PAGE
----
Indianapolis readies for security concerns of first Super Bowl

INDIANAPOLIS -- From pickpockets and prostitutes to dirty bombs and exploding manhole covers, authorities are bracing for whatever threat the first Super Bowl in downtown Indianapolis might bring.

Though Indianapolis has ample experience hosting large sporting events -- the Indianapolis 500 attracts more than 200,000 fans each year, and the NCAA's Final Four basketball tournament has been held here six times since 1980 -- the city's first Super Bowl poses some unique challenges.

Unlike the Final Four, which is compressed into a weekend, the Super Bowl offers crowd, travel and other logistical challenges over 10 days leading up to the Feb. 5 game. And unlike the 500, where events are largely concentrated at the Indianapolis Motor Speedway about seven miles from Lucas Oil Stadium, the NFL's showcase event will consume 44 blocks -- about a mile square -- in the heart of the city, closing off streets and forcing an anticipated 150,000 or more NFL fans to jockey with downtown workers for space much of the week.

Under a security risk rating system used by the federal government, the Super Bowl ranks just below national security events involving the president and the Secret Service, said Indianapolis Chief of Homeland Security Gary Coons. The ratings are based on factors including international attention, media coverage, number of people the event attracts and visits by celebrities and foreign dignitaries, he said.

The city has invested millions of dollars and worked with local, state and federal agencies to try to keep all those people safe. Up to 1,000 city police officers will be in the stadium and on the street, carrying smartphones and other electronic hand-held devices that will enable them to feed photos and video to a new state-of-the-art operations center on the city's east side or to cruisers driven by officers providing backup, Straub said. Hundreds of officers from other agencies, including the state police and the FBI, will be scanning the crowd for signs of pickpocketing, prostitution or other trouble.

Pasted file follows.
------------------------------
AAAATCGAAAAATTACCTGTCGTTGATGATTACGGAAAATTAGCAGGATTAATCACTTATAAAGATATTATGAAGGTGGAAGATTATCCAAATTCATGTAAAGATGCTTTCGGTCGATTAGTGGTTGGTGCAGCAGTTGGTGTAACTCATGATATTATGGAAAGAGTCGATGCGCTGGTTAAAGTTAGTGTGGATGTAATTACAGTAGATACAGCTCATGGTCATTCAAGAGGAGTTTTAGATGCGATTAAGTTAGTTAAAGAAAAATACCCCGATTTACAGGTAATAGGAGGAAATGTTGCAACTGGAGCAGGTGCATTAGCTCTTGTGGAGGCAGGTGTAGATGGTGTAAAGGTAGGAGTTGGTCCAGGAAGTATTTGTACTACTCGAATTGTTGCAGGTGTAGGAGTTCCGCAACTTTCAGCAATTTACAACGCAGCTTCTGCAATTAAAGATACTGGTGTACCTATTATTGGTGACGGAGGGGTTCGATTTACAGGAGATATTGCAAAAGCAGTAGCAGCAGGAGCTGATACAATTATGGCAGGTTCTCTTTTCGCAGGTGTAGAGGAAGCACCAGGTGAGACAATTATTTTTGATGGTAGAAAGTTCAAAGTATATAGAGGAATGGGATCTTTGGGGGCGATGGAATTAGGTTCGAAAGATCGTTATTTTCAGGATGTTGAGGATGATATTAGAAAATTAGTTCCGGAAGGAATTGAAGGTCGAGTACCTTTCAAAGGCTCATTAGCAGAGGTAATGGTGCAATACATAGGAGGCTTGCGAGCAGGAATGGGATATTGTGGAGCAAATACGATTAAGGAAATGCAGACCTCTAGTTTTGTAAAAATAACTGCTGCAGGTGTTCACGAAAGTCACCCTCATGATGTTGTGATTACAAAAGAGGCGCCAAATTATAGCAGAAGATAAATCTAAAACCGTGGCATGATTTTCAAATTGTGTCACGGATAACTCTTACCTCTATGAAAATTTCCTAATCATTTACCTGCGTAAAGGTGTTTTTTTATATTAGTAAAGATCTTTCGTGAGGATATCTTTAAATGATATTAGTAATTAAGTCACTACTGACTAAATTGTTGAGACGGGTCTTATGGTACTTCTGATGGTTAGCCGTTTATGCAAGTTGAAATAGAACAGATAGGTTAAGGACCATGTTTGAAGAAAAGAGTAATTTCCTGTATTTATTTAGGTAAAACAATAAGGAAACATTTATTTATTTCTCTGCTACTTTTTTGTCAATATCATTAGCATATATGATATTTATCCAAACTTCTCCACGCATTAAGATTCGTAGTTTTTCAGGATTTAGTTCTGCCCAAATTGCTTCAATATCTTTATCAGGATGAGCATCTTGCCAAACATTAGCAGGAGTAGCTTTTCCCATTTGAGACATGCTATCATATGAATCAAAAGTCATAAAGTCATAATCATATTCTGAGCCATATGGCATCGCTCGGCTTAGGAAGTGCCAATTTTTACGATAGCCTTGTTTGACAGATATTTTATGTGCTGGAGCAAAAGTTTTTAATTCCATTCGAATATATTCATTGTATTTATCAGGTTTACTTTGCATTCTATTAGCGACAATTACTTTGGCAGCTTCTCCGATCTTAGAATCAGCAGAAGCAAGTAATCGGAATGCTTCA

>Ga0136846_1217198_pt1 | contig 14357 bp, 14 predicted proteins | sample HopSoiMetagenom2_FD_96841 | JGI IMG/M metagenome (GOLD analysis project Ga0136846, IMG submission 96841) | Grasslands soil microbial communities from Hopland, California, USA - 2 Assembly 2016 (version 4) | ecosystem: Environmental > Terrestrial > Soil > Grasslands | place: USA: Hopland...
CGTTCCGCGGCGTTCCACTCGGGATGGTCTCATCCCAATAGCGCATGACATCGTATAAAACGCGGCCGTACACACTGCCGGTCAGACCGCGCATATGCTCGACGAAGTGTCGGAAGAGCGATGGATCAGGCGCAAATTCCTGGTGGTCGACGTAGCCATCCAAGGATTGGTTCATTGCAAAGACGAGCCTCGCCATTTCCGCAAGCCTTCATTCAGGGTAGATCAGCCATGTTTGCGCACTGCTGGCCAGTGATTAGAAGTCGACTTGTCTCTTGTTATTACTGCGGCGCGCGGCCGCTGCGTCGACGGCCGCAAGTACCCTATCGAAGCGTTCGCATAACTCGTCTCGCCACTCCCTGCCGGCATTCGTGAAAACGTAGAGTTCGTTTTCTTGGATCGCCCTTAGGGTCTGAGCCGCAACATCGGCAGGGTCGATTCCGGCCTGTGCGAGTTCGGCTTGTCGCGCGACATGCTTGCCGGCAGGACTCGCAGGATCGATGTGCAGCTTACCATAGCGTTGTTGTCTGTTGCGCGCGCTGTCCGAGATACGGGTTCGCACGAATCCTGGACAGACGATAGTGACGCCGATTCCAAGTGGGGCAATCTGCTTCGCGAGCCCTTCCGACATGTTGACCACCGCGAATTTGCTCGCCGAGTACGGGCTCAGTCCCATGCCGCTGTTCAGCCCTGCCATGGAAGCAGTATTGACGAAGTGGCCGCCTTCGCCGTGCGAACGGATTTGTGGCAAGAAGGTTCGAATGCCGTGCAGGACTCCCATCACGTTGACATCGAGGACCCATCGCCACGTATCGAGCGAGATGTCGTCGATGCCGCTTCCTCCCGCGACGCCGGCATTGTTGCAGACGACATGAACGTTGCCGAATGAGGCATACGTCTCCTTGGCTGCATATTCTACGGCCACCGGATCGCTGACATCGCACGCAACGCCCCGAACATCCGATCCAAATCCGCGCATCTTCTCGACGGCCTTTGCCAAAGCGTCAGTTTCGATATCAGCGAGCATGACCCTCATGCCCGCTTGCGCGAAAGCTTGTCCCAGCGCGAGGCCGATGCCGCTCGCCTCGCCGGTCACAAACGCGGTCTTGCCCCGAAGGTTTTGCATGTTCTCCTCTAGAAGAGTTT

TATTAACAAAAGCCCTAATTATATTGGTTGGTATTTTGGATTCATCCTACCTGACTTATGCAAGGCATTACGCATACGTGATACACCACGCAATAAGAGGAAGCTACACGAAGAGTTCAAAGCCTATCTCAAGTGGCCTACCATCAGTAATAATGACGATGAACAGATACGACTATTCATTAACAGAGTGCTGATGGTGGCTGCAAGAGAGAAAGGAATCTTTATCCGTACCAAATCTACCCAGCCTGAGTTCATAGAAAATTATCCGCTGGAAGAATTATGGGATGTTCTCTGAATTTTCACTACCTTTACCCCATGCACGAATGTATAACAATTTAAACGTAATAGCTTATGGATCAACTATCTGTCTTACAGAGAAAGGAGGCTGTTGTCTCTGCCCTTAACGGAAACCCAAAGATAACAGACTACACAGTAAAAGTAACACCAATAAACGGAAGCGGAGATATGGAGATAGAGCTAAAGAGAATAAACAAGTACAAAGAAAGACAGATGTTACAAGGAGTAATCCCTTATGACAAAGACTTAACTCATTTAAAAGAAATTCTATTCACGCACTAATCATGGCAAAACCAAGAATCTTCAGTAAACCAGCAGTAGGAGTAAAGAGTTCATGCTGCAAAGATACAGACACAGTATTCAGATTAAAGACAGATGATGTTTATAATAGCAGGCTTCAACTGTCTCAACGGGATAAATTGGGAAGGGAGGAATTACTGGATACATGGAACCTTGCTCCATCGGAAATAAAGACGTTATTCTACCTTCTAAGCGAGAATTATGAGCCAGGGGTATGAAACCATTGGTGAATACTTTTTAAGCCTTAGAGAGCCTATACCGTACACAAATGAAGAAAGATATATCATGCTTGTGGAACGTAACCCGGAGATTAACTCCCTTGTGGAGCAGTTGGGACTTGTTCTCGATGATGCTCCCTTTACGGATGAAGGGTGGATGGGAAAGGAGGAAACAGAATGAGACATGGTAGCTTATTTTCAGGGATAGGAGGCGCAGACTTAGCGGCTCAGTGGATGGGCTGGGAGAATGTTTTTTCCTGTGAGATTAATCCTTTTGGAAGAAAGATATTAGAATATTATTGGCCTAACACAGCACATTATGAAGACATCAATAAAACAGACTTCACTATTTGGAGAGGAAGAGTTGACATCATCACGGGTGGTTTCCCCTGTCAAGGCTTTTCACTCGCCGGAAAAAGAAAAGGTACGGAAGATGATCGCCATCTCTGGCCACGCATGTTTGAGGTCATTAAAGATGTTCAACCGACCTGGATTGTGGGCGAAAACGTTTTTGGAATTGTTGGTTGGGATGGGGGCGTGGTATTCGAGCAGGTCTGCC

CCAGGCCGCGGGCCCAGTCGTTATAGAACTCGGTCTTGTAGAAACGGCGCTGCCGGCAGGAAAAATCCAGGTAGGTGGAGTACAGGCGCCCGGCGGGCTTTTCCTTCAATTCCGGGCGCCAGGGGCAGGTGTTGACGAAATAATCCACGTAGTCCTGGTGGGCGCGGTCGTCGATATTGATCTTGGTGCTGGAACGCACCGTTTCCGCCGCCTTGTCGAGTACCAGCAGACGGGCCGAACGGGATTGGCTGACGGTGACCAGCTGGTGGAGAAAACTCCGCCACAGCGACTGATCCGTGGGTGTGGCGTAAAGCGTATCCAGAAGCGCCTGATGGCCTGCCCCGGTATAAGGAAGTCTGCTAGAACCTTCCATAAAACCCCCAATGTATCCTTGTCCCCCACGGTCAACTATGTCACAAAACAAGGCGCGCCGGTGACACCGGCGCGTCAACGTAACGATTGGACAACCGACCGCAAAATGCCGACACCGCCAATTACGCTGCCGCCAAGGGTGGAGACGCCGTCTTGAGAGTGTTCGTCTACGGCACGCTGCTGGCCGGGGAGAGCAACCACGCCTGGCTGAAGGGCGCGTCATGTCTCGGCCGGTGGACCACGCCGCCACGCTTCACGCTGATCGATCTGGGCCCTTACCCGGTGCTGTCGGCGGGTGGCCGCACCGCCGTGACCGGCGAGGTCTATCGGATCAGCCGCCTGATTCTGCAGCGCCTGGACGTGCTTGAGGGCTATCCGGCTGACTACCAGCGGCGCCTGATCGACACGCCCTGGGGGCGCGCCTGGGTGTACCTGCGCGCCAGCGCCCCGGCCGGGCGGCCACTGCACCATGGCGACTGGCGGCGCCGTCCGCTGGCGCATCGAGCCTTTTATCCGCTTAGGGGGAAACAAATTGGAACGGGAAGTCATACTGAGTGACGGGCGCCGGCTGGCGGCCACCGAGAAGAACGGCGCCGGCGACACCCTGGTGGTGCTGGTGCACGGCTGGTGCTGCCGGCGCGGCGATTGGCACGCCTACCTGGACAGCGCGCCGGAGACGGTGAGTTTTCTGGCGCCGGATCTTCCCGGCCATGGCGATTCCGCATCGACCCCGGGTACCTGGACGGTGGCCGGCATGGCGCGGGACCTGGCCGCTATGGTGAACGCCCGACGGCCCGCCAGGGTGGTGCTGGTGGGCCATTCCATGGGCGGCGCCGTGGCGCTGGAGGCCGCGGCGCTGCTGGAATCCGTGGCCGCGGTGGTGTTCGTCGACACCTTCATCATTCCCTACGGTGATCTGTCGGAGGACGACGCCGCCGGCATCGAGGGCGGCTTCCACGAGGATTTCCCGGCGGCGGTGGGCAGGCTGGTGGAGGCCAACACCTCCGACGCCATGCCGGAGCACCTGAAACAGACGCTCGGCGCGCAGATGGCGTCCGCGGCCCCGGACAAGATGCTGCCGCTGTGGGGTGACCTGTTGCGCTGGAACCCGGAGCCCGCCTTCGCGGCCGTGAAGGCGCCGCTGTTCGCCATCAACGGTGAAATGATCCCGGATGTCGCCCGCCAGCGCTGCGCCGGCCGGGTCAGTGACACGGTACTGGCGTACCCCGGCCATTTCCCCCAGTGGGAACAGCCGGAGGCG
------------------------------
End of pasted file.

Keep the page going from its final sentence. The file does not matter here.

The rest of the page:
One concern has been a series of explosions in Indianapolis Power & Light's underground network of utility cables. A dozen underground explosions have occurred since 2005, sending manhole covers flying.

Special teams from the Department of Energy will sweep Lucas Oil Stadium and the surrounding area for nuclear terror threats, and a new $18 million high-tech communications center that opened in time for the lead-up to the game will tie it all together.

"We're using more technology, and state of the art technology, than has been used in any Super Bowl before this one," city public safety director Frank Straub said.

Copyright 2012 by The Associated Press

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